Obituaries

Obituaries

Tuesday, August 30, 2005

Wade MatthewsElectric Bass Player

Wade Matthews, 50, a versatile and highly regarded electric bass player in the Washington area since the 1970s, died Aug. 18 at Manor Care in Bethesda. He had HIV and complications from liver cancer and pneumonia.

Over the years, Mr. Matthews played in bands of almost every style, including rhythm and blues, rock, jazz and New Age.

He first attracted notice in the 1970s playing with saxophonist Tim Eyermann & East Coast Offering, a jazz-fusion band. He also performed with the Kennedys, Nils Lofgren, Mary Chapin Carpenter, Tommy Lepson, Cathy Fink and Marcy Marxer, among others, and maintained a rigorous schedule of recording-session work, including for commercials.

The son a Navy master chief, Wade Courtney Matthews was born in Bethesda and raised across the United States before graduating in 1972 from Rockville High School. As a youth, he played trombone and guitar, switching to bass as a high school sophomore and soon beginning his professional career.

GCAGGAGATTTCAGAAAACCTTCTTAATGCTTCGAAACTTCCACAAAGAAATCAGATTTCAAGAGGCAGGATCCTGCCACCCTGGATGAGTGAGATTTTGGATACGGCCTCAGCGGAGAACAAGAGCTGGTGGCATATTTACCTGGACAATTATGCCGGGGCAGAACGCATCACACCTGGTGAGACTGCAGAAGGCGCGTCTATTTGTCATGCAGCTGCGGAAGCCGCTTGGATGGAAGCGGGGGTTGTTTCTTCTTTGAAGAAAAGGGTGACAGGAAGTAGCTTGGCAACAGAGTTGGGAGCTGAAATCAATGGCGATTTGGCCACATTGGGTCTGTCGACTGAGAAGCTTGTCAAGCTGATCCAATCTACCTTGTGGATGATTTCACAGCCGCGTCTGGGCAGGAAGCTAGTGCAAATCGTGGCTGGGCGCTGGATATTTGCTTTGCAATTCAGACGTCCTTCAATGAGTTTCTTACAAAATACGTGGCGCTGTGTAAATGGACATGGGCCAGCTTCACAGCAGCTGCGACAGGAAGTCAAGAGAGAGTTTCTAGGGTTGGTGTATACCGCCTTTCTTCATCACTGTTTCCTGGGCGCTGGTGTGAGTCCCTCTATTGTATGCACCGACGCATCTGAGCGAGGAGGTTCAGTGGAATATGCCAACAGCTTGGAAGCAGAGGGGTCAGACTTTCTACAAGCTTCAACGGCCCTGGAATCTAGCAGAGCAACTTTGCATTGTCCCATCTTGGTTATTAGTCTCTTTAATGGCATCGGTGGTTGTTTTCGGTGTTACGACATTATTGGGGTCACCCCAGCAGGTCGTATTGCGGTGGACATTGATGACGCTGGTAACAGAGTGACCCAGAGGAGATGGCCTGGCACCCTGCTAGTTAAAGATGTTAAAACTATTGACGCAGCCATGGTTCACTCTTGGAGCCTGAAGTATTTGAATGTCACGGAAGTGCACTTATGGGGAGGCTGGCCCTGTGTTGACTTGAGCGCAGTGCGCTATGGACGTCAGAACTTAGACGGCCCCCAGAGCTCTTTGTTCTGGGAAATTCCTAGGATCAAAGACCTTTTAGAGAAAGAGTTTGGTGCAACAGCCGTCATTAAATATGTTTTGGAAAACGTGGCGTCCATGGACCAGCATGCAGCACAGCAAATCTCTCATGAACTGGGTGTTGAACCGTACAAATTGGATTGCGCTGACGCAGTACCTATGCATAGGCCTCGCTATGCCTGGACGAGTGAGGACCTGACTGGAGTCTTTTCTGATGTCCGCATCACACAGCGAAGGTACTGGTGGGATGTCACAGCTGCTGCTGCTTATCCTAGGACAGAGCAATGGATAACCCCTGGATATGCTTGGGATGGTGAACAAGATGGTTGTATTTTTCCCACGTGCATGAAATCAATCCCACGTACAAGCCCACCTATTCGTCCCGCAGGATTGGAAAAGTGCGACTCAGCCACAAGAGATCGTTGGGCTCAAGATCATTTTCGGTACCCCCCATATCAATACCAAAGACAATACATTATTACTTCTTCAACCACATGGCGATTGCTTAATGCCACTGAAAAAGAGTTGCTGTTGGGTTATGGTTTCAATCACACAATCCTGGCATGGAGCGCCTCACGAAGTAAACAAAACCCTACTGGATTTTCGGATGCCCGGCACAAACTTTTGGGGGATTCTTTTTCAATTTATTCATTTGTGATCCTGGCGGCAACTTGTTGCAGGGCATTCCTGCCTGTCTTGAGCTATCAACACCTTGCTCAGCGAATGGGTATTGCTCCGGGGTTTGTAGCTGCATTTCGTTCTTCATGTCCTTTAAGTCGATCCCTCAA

One of his early jobs was with the Rent's Due Band, led by Bill Holland, now the Washington bureau chief for Billboard magazine.

"Wade was undeniably leagues beyond most bass players who chose to play rock or R&B, and his facility on electric bass was just astounding to his colleagues," Holland told The Washington Post last year. "That's always been a part of Wade's musical personality, but in recent years he began to have a real affinity for playing less and nailing it more -- the groove, the placement of notes, wiser choices, realizing the importance of putting air around a note."

Mr. Matthews formerly taught bass at Montgomery College in Rockville. He was a Silver Spring resident and a member of the Episcopal Church of the Spirit in the Kingstowne section of Fairfax County.

His marriages to Melanie Monke Matthews and Kirstine Larsen Matthews ended in divorce.

Survivors include a son from his second marriage, Wade Matthews Jr. of Naples, Fla.; a sister, Susan Jackson of Rockville; and two brothers, Lee Matthews of Charles Town, W.Va., and Joel Matthews of Stafford.


© 2005 The Washington Post Company